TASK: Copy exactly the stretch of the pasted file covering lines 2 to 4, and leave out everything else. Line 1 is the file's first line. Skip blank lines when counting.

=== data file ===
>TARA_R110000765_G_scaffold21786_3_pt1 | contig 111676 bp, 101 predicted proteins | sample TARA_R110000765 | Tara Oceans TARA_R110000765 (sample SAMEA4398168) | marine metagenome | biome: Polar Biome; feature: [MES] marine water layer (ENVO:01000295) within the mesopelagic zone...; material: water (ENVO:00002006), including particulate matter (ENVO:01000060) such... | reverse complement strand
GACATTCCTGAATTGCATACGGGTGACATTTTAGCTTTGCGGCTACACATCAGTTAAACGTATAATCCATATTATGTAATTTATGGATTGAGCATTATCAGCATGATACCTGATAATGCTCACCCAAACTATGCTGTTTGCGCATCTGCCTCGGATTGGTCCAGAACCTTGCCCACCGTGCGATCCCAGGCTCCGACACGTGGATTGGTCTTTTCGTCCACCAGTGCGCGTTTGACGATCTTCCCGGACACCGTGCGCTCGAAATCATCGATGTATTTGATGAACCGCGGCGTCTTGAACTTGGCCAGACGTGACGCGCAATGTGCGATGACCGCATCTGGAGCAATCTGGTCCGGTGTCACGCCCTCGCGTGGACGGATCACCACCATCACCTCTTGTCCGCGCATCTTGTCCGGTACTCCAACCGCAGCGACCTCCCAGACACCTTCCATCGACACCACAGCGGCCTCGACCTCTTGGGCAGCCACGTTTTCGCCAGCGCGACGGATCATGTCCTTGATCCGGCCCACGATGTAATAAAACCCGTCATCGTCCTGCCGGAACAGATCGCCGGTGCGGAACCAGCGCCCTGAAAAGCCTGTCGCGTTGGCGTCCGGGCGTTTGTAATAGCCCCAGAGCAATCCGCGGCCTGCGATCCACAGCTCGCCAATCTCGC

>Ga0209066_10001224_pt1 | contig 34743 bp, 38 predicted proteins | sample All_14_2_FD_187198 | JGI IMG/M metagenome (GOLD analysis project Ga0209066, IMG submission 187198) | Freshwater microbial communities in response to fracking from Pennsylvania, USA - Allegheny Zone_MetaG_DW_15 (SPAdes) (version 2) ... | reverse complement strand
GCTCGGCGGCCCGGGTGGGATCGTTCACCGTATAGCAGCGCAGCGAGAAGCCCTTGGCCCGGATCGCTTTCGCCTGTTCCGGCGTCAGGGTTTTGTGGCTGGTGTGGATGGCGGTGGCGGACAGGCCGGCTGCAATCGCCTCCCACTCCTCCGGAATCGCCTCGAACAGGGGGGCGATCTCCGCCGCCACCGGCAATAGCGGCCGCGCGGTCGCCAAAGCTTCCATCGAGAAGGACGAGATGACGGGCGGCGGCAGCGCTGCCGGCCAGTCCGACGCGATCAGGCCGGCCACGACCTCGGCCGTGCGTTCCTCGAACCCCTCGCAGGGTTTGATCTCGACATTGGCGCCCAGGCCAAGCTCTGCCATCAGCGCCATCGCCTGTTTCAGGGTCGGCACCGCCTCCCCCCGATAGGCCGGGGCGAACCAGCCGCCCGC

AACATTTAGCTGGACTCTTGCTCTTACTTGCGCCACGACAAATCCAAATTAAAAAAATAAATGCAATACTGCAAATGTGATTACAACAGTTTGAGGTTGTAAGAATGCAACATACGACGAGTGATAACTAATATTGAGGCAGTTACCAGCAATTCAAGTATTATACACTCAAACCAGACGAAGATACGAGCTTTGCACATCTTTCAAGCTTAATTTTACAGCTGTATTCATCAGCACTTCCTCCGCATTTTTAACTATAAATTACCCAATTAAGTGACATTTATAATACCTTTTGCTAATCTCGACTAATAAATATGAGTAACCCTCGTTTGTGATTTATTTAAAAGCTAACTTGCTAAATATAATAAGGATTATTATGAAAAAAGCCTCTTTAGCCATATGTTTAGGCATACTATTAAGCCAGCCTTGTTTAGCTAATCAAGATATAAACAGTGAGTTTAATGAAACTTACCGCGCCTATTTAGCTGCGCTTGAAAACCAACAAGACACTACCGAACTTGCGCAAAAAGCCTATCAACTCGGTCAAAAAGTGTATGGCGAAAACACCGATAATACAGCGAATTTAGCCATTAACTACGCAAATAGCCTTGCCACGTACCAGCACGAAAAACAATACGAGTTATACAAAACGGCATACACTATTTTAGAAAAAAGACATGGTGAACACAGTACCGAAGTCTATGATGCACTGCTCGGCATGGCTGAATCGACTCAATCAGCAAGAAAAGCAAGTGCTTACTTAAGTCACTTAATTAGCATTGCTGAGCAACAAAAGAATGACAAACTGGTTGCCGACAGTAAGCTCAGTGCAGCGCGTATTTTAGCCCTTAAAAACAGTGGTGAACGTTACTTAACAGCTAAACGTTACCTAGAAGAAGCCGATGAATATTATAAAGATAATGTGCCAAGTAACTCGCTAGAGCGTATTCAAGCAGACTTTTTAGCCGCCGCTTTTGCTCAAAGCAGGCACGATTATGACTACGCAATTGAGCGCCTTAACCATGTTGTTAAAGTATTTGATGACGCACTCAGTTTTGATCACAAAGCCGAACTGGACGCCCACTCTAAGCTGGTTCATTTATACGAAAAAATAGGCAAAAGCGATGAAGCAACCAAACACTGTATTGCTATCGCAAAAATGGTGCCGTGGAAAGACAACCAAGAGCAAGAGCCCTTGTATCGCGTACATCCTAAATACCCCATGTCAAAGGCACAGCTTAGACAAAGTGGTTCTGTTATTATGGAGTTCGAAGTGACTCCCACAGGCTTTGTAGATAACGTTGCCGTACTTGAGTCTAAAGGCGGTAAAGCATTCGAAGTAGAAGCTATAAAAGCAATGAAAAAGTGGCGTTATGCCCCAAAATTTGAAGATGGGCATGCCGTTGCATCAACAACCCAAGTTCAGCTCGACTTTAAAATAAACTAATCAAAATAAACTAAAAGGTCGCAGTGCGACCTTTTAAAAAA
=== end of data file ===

GACATTCCTGAATTGCATACGGGTGACATTTTAGCTTTGCGGCTACACATCAGTTAAACGTATAATCCATATTATGTAATTTATGGATTGAGCATTATCAGCATGATACCTGATAATGCTCACCCAAACTATGCTGTTTGCGCATCTGCCTCGGATTGGTCCAGAACCTTGCCCACCGTGCGATCCCAGGCTCCGACACGTGGATTGGTCTTTTCGTCCACCAGTGCGCGTTTGACGATCTTCCCGGACACCGTGCGCTCGAAATCATCGATGTATTTGATGAACCGCGGCGTCTTGAACTTGGCCAGACGTGACGCGCAATGTGCGATGACCGCATCTGGAGCAATCTGGTCCGGTGTCACGCCCTCGCGTGGACGGATCACCACCATCACCTCTTGTCCGCGCATCTTGTCCGGTACTCCAACCGCAGCGACCTCCCAGACACCTTCCATCGACACCACAGCGGCCTCGACCTCTTGGGCAGCCACGTTTTCGCCAGCGCGACGGATCATGTCCTTGATCCGGCCCACGATGTAATAAAACCCGTCATCGTCCTGCCGGAACAGATCGCCGGTGCGGAACCAGCGCCCTGAAAAGCCTGTCGCGTTGGCGTCCGGGCGTTTGTAATAGCCCCAGAGCAATCCGCGGCCTGCGATCCACAGCTCGCCAATCTCGC

>Ga0209066_10001224_pt1 | contig 34743 bp, 38 predicted proteins | sample All_14_2_FD_187198 | JGI IMG/M metagenome (GOLD analysis project Ga0209066, IMG submission 187198) | Freshwater microbial communities in response to fracking from Pennsylvania, USA - Allegheny Zone_MetaG_DW_15 (SPAdes) (version 2) ... | reverse complement strand
GCTCGGCGGCCCGGGTGGGATCGTTCACCGTATAGCAGCGCAGCGAGAAGCCCTTGGCCCGGATCGCTTTCGCCTGTTCCGGCGTCAGGGTTTTGTGGCTGGTGTGGATGGCGGTGGCGGACAGGCCGGCTGCAATCGCCTCCCACTCCTCCGGAATCGCCTCGAACAGGGGGGCGATCTCCGCCGCCACCGGCAATAGCGGCCGCGCGGTCGCCAAAGCTTCCATCGAGAAGGACGAGATGACGGGCGGCGGCAGCGCTGCCGGCCAGTCCGACGCGATCAGGCCGGCCACGACCTCGGCCGTGCGTTCCTCGAACCCCTCGCAGGGTTTGATCTCGACATTGGCGCCCAGGCCAAGCTCTGCCATCAGCGCCATCGCCTGTTTCAGGGTCGGCACCGCCTCCCCCCGATAGGCCGGGGCGAACCAGCCGCCCGC